Tag Archives: bgp

Reading Group. Running BGP in Data Centers at Scale

Our 82nd reading group paper was “Running BGP in Data Centers at Scale.” This paper describes how Facebook adopted the BGP protocol, normally used at the Internet-scale, to provide routing capabilities at their datacenters. They are not the first to run BGP in the data center, but the paper is interesting nevertheless at giving some details of how BGP is used and how Facebook data centers are structured. As a disclaimer, I am not a networking person, so I will likely grossly oversimplify things from now on.

BGP protocol provides routing service between different Autonomous Systems (ASes). These ASes are some contained networks. For example, on the internet, an ISP network may be its own AS. The protocol relies on peering connections to discover different ASes and what addresses are contained/reachable in these ASes. With this information, the protocol can route the packets to the destination ASes.

BGP is a kind of high-level protocol to route between ASes, but how the packets navigate inside each AS is left to the AS itself. Facebook uses BGP again inside its data centers. Here, a bit of Facebook’s data center architecture can help with the story. As seen in the image I borrowed from the paper, the data center consists of multiple “Server Pods,” and Server Pods are connected to each other via multiple “Spine Planes.” Each Server Pod has Fabric Switches (FSWs) that communicate with the Spine Plane, and Rack Switches (RSWs) that can reach individual servers.

Each Server Pod is given an AS number and further subdivided into sub-ASes, with different Rack Switches having theirs AS numbers. Similarly, Fabric Switches also have their AS numbers. This concept of hierarchically dividing ASes into sub-ASes is often referred to as BGP confederations. Anyway, the AS numbering is kept uniform in Facebook datacenters. For instance, the first Spine Plane is always given the number 65001 in each data center. Similar uniformity exists with Server Pods and their sub-ASes. Such uniformity makes it easier to develop, debug and troubleshoot the network.

Unlike the Internet use of BGP, Facebook has complete control over all of the ASes in their datacenter network. This control allows them to design peering and routing policies that work best in their specific topology. For instance, “the BGP speakers only accept or advertise the routes they are supposed to exchange with their peers according to our overall data center routing design.” The extra knowledge and uniformity also allow the system to establish backup routes for different failures. These backup routes can be very carefully designed to avoid overloading other components/networks or causing other problems.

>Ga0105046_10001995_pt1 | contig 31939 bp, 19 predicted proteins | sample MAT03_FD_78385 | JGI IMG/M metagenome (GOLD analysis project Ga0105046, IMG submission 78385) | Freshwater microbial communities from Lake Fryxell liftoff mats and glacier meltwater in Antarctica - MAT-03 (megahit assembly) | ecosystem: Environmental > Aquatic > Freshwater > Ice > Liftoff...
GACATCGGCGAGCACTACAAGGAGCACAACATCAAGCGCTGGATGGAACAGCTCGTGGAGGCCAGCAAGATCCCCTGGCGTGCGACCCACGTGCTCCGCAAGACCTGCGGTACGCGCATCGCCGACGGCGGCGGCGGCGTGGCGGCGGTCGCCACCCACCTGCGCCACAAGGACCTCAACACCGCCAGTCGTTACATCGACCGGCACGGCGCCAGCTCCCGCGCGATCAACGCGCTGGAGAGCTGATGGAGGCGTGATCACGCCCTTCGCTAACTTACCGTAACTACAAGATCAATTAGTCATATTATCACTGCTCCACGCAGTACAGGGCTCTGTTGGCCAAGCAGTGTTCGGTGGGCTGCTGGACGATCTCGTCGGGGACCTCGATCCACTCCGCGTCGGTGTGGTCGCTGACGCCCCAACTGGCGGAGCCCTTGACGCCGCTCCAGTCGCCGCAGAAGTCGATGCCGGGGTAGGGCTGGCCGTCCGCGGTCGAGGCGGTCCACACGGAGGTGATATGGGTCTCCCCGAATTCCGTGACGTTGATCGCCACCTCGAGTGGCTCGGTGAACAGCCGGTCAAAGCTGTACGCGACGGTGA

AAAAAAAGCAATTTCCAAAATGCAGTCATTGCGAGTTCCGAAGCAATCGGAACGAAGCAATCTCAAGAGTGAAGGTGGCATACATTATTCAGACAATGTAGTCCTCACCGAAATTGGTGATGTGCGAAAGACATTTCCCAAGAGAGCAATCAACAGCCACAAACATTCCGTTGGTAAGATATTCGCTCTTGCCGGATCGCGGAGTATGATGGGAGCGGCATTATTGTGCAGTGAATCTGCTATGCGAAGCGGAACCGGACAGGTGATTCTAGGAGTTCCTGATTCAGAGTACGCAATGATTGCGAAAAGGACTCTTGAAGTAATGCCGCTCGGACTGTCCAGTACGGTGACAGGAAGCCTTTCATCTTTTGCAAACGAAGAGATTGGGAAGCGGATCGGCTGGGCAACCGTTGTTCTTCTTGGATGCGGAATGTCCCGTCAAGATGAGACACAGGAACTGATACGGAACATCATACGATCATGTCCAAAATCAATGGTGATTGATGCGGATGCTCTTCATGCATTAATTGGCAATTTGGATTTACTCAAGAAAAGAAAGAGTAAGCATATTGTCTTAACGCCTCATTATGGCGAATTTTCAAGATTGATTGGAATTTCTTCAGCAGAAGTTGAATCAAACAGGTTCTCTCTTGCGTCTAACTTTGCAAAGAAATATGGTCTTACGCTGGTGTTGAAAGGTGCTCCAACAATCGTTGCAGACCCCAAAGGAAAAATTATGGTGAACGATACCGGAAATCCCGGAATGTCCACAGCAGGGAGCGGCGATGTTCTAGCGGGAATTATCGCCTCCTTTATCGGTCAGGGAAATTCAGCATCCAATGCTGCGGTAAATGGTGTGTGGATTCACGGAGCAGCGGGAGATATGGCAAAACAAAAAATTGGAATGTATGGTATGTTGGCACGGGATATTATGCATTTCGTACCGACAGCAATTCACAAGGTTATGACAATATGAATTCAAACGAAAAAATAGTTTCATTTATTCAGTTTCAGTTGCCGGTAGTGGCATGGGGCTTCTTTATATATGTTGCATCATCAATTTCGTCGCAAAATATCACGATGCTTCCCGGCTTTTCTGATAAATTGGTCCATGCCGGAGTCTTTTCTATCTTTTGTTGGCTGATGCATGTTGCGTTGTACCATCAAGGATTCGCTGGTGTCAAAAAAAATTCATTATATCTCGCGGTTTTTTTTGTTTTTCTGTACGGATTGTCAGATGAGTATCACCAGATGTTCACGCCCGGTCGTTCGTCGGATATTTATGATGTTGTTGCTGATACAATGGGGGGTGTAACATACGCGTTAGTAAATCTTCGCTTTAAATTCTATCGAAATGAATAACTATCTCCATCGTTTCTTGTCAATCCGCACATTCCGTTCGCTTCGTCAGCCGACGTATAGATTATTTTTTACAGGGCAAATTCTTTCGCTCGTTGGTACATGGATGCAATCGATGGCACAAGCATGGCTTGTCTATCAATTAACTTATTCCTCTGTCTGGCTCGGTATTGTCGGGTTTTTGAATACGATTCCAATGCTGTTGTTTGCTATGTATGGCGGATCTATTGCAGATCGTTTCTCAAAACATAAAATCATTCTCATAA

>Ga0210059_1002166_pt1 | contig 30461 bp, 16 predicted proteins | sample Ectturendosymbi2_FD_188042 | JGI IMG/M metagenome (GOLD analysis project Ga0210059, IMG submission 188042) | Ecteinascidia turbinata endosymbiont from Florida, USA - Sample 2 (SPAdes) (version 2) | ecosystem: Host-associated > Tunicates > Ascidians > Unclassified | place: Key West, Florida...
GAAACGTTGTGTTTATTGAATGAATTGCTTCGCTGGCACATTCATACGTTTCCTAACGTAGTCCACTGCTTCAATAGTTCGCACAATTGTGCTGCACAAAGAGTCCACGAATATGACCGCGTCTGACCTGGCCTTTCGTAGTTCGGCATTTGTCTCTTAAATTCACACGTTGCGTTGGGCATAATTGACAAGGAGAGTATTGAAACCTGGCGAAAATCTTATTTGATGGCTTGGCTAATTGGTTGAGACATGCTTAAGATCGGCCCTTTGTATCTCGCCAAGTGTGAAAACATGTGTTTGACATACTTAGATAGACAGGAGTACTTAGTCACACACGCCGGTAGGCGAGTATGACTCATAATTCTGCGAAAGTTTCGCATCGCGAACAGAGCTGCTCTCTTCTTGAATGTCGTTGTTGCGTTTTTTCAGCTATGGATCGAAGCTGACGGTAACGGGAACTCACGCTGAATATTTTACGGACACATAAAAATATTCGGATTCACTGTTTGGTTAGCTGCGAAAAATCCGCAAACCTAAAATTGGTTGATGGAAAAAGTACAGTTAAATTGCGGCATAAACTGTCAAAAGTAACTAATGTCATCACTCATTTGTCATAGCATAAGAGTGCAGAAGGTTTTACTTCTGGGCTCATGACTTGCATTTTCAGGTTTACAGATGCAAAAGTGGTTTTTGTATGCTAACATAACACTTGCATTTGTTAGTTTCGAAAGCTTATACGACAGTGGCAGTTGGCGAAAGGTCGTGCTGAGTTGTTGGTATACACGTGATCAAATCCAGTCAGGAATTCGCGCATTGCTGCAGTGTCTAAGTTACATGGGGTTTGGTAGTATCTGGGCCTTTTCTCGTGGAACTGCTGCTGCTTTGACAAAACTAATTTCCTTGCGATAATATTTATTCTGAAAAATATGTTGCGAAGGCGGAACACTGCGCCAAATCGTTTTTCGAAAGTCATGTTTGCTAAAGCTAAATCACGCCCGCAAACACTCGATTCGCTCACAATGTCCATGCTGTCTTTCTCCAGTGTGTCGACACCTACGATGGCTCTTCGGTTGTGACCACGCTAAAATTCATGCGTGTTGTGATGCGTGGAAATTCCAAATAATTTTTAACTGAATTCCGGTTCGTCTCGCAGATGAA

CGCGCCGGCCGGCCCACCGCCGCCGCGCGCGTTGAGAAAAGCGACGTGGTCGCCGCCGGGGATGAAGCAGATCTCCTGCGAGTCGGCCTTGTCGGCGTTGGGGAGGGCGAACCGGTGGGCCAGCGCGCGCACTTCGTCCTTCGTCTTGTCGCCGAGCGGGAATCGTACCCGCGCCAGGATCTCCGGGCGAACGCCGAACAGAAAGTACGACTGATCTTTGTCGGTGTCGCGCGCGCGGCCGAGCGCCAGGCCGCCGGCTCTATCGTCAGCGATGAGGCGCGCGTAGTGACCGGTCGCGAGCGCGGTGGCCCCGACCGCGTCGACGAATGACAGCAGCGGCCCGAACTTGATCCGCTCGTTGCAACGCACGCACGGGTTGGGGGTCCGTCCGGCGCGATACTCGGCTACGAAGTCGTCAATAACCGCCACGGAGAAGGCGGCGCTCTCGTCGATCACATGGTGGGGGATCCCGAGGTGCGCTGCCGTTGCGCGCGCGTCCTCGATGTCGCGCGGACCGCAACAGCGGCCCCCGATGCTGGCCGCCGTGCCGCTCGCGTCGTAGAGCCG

The system design is also scalable. Intuitively, adding more servers should be as simple as adding another Server Pod to the network. The hierarchical nature of the BGP confederations means that a Pod can be added easily — the rest of the network only needs to know about the Pod and not all the ASes inside the Pod.

The paper talks about quite a few other details that I have no time to list or mention all of them. However, a few important parts stuck with me. First is the implementation. Facebook uses a custom multi-threaded implementation with only the features they need to support their data center networks. The second point I want to mention has to do with maintainability. Testing and deployment are a big part of the reliability and maintainability of the network. The entire process is approached similarly to the regular software development and deployment process. New versions are tested in simulations before proceeding to the canary testing and, finally, before gradual production roll-out. Recently I have been going through a bunch of outage reports for one of my projects, and some of them mention “network configuration change” as the root cause of the problem. I think these “configuration change” issues could have been mitigated with proper testing and deployment processes.

We had our group’s presentation by Lakshmi Ongolu, available on YouTube:

Reading Group

Our reading groups takes place over Zoom every Wednesday at 2:00 pm EST. We have a slack group where we post papers, hold discussions and most importantly manage Zoom invites to the papers. Please join the slack group to get involved!